"Follow Your Nose" seeks to unlock the secrets of olfaction. How do we perceive smells? What messages do they contain? How do they alter and influence our brain and behavior?
Could the power of fake pills be used to treat some of our most common medical complaints? To find out, Dr Michael Mosley embarks on Britain's largest ever trial to investigate the placebo effect. He is heading to Blackpool to gather 117 people suffering from backache - one of the leading types of chronic pain - before trying to treat them with nothing but fake pills and the power of the mind. Working with experts from the University of Oxford, Michael discovers that the placebo effect is more than just a medical curiosity. The brain is actually capable of producing its own drugs, and these can be more powerful than prescription painkillers. Michael's volunteers come from all walks of life, but they have all suffered with bad backs for years and feel their conventional medication isn't up to the job. They include Stacey, who is struggling to keep up with her two energetic daughters, wheelchair user Jim, who longs to be able to get back on a boat, and poker player Moyra, who is looking for a painkiller which doesn't affect her performance. They think they are taking part in the trial of a powerful new painkiller, but their blue and white capsules actually contain nothing but ground-up rice. Can this fake treatment make a real difference? And how will the volunteers react when Michael reveals the truth? Michael also finds out about some remarkable placebo experiments from around the world, including a woman in Oxfordshire who experienced a near-miraculous recovery after undergoing fake surgery to fix her chronic shoulder pain. Plus a team in Lancashire who want to see if the placebo effect can cure a broken heart. And Michael discovers a team in Germany working on a placebo that works even if you know you are taking it, which might improve the lives of transplant patients. Michael also tests this out on himself - attempting to train his own body to respond to a fake treatment - a foul-tasting green drink - as if he were taking actual drugs.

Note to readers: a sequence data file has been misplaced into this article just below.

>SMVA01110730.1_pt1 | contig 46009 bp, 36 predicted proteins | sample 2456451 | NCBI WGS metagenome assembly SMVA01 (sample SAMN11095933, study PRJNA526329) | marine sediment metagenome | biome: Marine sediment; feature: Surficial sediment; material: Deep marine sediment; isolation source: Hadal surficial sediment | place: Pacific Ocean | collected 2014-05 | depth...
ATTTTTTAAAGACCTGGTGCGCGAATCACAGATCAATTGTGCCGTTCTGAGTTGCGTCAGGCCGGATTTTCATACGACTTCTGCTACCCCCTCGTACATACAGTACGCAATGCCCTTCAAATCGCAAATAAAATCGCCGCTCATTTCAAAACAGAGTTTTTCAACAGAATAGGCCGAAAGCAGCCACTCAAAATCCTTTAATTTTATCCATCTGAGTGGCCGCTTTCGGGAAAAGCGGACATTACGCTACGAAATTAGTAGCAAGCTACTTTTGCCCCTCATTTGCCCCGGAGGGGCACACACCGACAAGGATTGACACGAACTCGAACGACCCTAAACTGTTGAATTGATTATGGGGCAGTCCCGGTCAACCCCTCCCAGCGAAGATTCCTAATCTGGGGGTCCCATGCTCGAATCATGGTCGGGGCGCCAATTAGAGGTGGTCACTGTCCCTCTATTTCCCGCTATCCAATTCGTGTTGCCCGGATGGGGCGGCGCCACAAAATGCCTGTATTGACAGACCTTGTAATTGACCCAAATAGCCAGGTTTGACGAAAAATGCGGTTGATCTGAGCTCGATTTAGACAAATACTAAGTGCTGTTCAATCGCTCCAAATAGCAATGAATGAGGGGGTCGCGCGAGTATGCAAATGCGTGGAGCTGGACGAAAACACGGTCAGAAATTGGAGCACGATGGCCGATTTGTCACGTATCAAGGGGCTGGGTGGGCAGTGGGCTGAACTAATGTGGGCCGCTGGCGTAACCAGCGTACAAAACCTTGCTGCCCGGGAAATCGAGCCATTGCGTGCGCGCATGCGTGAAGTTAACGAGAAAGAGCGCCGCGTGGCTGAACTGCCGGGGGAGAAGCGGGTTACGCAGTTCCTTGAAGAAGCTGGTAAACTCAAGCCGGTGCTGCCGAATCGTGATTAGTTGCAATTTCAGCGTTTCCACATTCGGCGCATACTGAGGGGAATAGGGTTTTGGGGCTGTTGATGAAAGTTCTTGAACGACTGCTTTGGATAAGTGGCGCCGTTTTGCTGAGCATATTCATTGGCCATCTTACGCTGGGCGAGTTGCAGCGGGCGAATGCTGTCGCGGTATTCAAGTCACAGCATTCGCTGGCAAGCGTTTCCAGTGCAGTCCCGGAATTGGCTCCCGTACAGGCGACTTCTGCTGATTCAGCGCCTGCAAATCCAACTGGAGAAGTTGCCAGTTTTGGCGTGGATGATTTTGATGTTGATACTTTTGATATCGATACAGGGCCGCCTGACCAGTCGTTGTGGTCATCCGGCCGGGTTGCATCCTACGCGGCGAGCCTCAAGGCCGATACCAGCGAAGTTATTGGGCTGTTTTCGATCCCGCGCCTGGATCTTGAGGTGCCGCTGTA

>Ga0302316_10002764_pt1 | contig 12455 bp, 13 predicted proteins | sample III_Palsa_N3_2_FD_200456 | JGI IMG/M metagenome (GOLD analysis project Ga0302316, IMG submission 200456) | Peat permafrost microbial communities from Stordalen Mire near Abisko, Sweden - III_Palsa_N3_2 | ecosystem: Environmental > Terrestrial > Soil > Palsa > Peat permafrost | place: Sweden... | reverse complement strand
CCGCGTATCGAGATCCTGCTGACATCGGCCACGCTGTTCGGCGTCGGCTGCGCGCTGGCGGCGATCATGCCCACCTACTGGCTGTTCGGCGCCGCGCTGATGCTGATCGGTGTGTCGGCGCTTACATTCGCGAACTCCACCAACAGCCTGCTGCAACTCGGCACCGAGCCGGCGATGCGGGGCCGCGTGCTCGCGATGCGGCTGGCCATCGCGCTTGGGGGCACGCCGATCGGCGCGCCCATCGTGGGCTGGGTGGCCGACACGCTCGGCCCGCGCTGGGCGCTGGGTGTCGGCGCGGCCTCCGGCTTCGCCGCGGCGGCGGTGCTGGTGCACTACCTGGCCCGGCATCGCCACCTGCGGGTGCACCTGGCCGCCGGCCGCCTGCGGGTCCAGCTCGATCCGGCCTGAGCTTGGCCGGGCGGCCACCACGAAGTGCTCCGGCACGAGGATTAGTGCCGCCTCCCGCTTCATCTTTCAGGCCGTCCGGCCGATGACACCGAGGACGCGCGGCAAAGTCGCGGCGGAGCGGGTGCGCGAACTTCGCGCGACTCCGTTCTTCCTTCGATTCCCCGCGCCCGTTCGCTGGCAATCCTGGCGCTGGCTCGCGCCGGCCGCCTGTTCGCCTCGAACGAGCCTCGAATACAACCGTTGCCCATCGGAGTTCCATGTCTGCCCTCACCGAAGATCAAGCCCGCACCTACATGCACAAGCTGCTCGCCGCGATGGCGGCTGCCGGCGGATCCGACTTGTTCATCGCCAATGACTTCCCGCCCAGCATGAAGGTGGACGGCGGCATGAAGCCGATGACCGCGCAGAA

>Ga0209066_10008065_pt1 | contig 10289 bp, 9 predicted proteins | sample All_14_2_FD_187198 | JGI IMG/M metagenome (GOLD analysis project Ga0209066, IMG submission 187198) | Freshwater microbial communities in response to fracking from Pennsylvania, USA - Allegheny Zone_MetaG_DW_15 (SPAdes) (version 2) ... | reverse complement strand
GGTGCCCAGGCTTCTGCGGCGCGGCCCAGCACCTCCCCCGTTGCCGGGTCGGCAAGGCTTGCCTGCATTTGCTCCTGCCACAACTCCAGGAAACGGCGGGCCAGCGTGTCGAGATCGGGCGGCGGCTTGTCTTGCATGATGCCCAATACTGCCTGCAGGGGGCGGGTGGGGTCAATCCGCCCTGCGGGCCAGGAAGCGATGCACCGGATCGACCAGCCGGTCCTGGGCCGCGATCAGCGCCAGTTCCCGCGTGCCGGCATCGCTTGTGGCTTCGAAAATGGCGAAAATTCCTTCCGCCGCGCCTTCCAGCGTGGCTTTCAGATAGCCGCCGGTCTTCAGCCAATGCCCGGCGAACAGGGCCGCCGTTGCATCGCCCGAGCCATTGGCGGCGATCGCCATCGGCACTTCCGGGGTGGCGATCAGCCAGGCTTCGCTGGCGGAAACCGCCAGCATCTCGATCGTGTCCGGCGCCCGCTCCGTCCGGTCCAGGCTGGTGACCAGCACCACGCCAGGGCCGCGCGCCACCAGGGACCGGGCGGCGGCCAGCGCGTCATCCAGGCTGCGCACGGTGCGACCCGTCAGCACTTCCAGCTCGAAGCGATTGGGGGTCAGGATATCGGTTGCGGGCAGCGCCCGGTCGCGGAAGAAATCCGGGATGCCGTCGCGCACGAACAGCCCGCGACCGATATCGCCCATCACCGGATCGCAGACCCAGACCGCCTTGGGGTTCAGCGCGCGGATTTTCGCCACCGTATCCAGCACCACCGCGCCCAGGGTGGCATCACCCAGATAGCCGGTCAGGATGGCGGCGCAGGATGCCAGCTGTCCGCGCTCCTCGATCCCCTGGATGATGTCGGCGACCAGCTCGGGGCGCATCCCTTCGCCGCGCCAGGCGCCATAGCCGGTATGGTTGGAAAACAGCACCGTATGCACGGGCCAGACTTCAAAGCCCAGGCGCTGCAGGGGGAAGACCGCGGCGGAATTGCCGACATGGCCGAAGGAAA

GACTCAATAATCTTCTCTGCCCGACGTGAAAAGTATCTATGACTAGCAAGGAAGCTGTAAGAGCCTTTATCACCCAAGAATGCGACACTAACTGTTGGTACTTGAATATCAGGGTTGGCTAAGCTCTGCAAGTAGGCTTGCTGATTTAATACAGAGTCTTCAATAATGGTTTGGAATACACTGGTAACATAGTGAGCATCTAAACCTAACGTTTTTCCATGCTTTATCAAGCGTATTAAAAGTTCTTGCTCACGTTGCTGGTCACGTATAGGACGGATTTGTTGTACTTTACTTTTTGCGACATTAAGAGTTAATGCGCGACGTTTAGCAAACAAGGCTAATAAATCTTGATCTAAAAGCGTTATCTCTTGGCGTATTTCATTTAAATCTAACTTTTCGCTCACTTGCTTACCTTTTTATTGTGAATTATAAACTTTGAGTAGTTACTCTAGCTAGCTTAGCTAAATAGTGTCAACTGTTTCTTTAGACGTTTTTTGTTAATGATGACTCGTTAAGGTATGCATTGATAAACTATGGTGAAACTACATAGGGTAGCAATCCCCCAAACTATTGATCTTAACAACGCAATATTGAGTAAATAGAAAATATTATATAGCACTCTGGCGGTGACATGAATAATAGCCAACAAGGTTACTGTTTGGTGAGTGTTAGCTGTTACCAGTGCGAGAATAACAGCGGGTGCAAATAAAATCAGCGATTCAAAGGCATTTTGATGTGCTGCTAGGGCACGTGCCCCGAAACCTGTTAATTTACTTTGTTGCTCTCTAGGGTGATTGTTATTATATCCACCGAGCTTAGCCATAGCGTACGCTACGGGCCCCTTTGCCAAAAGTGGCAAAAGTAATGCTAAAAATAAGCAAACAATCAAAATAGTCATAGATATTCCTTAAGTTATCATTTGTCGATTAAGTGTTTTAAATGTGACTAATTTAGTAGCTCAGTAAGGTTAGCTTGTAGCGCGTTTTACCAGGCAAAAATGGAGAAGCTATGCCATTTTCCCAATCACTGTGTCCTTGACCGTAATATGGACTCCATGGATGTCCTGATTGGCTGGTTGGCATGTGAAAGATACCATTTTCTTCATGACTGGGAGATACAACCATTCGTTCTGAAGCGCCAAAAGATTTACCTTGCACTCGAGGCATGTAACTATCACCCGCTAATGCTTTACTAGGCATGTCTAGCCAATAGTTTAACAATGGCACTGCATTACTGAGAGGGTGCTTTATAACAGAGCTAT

If I could live forever, should I? How does being reminded of our own mortality affect us psychologically? In this episode I speak with mortician and death positivity activist Caitlin Doughty and visit a cryonics facility trying to extend human life indefinitely. Will I take them up on their offer, or will I choose to die?
Neuroscientist David Eagleman explores the human brain in an epic series that reveals the ultimate story of us, why we feel and think the things we do. This ambitious project blends science with innovative visual effects and compelling personal stories, and addresses some big questions. By understanding the human brain, we can come close to understanding humanity. Part 3: Who is in Control ‘Who Is in Control?’ explores the great deception that greets us each morning when we awake: it feels as though we are in conscious control of our lives but the truth is that we are not. Instead almost every action, every decision, every belief that we hold is driven by parts of the brain that we have no access to.
We like to believe we’re in control. But if what we’re discovering about parasites is anything to go by, who is really in control is a lot more complicated, and a lot more interesting, than we ever imagined. So let “The Nature of Things with David Suzuki” help you get over the ick factor, and explore the world of parasites. So let “The Nature of Things with David Suzuki” help you get over the ick factor, and explore the world of parasites. Scientists have collected hundreds of examples of parasites that brainwash their hosts. And now researchers are starting to untangle these parasites’ evolutionary tricks of the trade. In the coastal estuaries of California, Professor Kevin Lafferty of the United States Geological Survey introduces us to a flatworm that lives in three hosts - a snail, a fish and a bird. This parasite’s influence is so profound that it tips the balance of the local ecosystem
Why is a party one of the most demanding and complex situations the human mind ever has to deal with? This programme investigates the extraordinary way that our minds work to allow us to communicate with other people.Professor Winston discovers how we recognise people, read their faces and bodies to understand what they’re thinking, and then charm them.Find out how to tell whether a smile is genuine, what happens when people 'click' with one another, and how to spot when someone's lying.
Our minds store our entire lives, our memories and our deepest desires. Tell no one, and our thoughts remain our own. But our brains are biological computers. Computer hackers can tamper with our email. Could brain hackers someday be able to rewrite our thoughts?